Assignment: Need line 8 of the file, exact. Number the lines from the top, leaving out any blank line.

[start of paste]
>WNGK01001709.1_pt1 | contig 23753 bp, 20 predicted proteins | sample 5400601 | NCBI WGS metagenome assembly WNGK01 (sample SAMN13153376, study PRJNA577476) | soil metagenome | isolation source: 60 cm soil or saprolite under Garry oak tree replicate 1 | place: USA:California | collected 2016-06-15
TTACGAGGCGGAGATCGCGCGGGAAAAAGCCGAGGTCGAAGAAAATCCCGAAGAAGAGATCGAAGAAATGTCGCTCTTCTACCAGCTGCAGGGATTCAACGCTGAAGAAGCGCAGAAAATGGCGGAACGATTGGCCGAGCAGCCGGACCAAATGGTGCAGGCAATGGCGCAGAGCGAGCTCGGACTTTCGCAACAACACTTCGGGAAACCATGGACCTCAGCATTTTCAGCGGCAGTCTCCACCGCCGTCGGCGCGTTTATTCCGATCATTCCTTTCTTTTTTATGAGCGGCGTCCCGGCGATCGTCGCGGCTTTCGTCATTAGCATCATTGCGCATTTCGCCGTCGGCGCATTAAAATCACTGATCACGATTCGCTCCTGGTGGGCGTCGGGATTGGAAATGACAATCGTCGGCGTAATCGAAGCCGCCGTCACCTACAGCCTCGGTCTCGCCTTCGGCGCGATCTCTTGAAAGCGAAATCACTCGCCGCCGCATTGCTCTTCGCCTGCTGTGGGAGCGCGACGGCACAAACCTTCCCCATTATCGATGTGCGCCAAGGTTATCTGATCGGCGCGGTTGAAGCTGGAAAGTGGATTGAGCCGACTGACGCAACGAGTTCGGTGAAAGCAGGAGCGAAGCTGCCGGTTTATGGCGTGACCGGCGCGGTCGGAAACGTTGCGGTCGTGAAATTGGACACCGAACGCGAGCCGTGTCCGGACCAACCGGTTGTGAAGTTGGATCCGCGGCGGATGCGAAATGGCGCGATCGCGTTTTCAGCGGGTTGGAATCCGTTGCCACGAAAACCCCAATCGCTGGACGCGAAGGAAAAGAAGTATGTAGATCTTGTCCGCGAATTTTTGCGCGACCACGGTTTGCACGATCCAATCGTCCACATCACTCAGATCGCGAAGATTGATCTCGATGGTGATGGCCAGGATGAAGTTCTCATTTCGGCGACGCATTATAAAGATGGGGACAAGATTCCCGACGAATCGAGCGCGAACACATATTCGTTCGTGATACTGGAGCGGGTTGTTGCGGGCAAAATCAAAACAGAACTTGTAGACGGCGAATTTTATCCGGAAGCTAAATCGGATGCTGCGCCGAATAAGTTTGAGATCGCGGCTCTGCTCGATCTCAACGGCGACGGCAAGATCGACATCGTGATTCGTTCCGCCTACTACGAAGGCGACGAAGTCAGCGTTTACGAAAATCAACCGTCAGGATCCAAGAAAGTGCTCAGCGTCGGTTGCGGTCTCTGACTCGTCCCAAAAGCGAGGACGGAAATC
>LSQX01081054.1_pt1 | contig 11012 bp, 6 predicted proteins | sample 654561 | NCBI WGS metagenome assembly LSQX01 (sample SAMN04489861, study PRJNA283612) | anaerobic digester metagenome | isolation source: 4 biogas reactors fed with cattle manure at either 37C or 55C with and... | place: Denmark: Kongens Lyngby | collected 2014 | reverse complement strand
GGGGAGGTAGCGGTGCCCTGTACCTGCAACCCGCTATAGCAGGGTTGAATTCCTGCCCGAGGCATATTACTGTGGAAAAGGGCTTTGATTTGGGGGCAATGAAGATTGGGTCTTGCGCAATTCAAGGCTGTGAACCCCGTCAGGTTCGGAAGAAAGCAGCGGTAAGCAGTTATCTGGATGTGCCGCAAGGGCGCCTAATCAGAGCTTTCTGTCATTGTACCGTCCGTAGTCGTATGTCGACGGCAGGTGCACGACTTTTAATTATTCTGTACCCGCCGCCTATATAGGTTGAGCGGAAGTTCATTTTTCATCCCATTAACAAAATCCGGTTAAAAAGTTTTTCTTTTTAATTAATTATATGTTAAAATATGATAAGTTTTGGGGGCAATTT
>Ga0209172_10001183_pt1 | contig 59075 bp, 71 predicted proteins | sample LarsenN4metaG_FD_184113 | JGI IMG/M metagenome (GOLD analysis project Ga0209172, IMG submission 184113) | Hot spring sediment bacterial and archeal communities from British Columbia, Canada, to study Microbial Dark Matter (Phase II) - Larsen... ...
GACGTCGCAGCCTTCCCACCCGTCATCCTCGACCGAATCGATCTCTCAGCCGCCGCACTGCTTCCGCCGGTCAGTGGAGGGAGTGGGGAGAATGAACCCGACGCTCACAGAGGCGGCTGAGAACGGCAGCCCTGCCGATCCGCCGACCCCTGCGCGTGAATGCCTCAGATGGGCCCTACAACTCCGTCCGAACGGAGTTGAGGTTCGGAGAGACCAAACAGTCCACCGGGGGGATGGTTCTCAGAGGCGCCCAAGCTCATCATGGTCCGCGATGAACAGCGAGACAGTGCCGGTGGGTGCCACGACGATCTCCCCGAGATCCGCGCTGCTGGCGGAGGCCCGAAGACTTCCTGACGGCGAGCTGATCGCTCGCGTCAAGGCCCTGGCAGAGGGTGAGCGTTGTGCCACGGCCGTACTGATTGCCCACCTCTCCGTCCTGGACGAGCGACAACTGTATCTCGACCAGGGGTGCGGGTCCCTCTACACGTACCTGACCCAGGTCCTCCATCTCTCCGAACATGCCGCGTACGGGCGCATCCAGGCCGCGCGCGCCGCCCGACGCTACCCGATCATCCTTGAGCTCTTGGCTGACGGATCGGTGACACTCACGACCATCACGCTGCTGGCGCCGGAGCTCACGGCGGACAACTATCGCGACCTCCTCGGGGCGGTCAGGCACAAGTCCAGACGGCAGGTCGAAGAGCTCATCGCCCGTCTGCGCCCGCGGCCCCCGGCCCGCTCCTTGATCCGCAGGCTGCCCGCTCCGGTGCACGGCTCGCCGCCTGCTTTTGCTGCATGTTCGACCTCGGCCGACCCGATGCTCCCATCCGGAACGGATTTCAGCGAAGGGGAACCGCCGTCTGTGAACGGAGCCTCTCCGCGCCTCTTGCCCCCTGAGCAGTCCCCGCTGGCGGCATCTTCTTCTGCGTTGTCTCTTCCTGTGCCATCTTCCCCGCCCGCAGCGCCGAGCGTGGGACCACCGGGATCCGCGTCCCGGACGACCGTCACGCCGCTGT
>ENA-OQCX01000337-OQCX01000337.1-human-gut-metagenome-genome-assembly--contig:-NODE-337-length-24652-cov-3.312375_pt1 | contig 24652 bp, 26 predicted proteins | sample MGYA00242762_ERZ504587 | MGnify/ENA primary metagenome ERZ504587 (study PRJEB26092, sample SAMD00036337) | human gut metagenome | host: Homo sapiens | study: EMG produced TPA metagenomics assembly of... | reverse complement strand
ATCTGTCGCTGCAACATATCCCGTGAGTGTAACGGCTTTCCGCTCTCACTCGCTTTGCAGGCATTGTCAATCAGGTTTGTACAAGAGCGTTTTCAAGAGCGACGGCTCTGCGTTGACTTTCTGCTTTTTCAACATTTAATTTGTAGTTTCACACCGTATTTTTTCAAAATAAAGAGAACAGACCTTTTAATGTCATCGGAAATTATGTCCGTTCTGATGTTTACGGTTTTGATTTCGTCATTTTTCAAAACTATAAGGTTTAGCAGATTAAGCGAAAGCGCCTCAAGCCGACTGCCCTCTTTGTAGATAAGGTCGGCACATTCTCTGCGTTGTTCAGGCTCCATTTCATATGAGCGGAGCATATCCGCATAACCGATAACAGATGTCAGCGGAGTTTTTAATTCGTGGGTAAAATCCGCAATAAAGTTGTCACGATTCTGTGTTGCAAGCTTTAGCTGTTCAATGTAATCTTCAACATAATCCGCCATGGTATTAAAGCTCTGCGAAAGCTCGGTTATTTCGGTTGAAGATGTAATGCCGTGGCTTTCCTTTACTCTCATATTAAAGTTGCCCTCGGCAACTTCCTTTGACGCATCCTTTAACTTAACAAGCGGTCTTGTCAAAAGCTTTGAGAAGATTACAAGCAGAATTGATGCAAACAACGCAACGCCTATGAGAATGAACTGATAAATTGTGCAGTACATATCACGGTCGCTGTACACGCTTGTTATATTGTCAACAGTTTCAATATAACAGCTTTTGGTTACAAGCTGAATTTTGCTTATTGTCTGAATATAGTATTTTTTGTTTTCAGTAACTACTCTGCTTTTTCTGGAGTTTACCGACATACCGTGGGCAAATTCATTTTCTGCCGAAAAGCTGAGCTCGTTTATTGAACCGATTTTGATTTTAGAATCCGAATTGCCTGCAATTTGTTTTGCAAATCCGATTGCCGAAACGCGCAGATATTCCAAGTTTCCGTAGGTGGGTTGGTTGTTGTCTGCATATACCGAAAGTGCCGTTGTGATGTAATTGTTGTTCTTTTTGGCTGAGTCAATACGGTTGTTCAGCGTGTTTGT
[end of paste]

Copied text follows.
ATCTGTCGCTGCAACATATCCCGTGAGTGTAACGGCTTTCCGCTCTCACTCGCTTTGCAGGCATTGTCAATCAGGTTTGTACAAGAGCGTTTTCAAGAGCGACGGCTCTGCGTTGACTTTCTGCTTTTTCAACATTTAATTTGTAGTTTCACACCGTATTTTTTCAAAATAAAGAGAACAGACCTTTTAATGTCATCGGAAATTATGTCCGTTCTGATGTTTACGGTTTTGATTTCGTCATTTTTCAAAACTATAAGGTTTAGCAGATTAAGCGAAAGCGCCTCAAGCCGACTGCCCTCTTTGTAGATAAGGTCGGCACATTCTCTGCGTTGTTCAGGCTCCATTTCATATGAGCGGAGCATATCCGCATAACCGATAACAGATGTCAGCGGAGTTTTTAATTCGTGGGTAAAATCCGCAATAAAGTTGTCACGATTCTGTGTTGCAAGCTTTAGCTGTTCAATGTAATCTTCAACATAATCCGCCATGGTATTAAAGCTCTGCGAAAGCTCGGTTATTTCGGTTGAAGATGTAATGCCGTGGCTTTCCTTTACTCTCATATTAAAGTTGCCCTCGGCAACTTCCTTTGACGCATCCTTTAACTTAACAAGCGGTCTTGTCAAAAGCTTTGAGAAGATTACAAGCAGAATTGATGCAAACAACGCAACGCCTATGAGAATGAACTGATAAATTGTGCAGTACATATCACGGTCGCTGTACACGCTTGTTATATTGTCAACAGTTTCAATATAACAGCTTTTGGTTACAAGCTGAATTTTGCTTATTGTCTGAATATAGTATTTTTTGTTTTCAGTAACTACTCTGCTTTTTCTGGAGTTTACCGACATACCGTGGGCAAATTCATTTTCTGCCGAAAAGCTGAGCTCGTTTATTGAACCGATTTTGATTTTAGAATCCGAATTGCCTGCAATTTGTTTTGCAAATCCGATTGCCGAAACGCGCAGATATTCCAAGTTTCCGTAGGTGGGTTGGTTGTTGTCTGCATATACCGAAAGTGCCGTTGTGATGTAATTGTTGTTCTTTTTGGCTGAGTCAATACGGTTGTTCAGCGTGTTTGT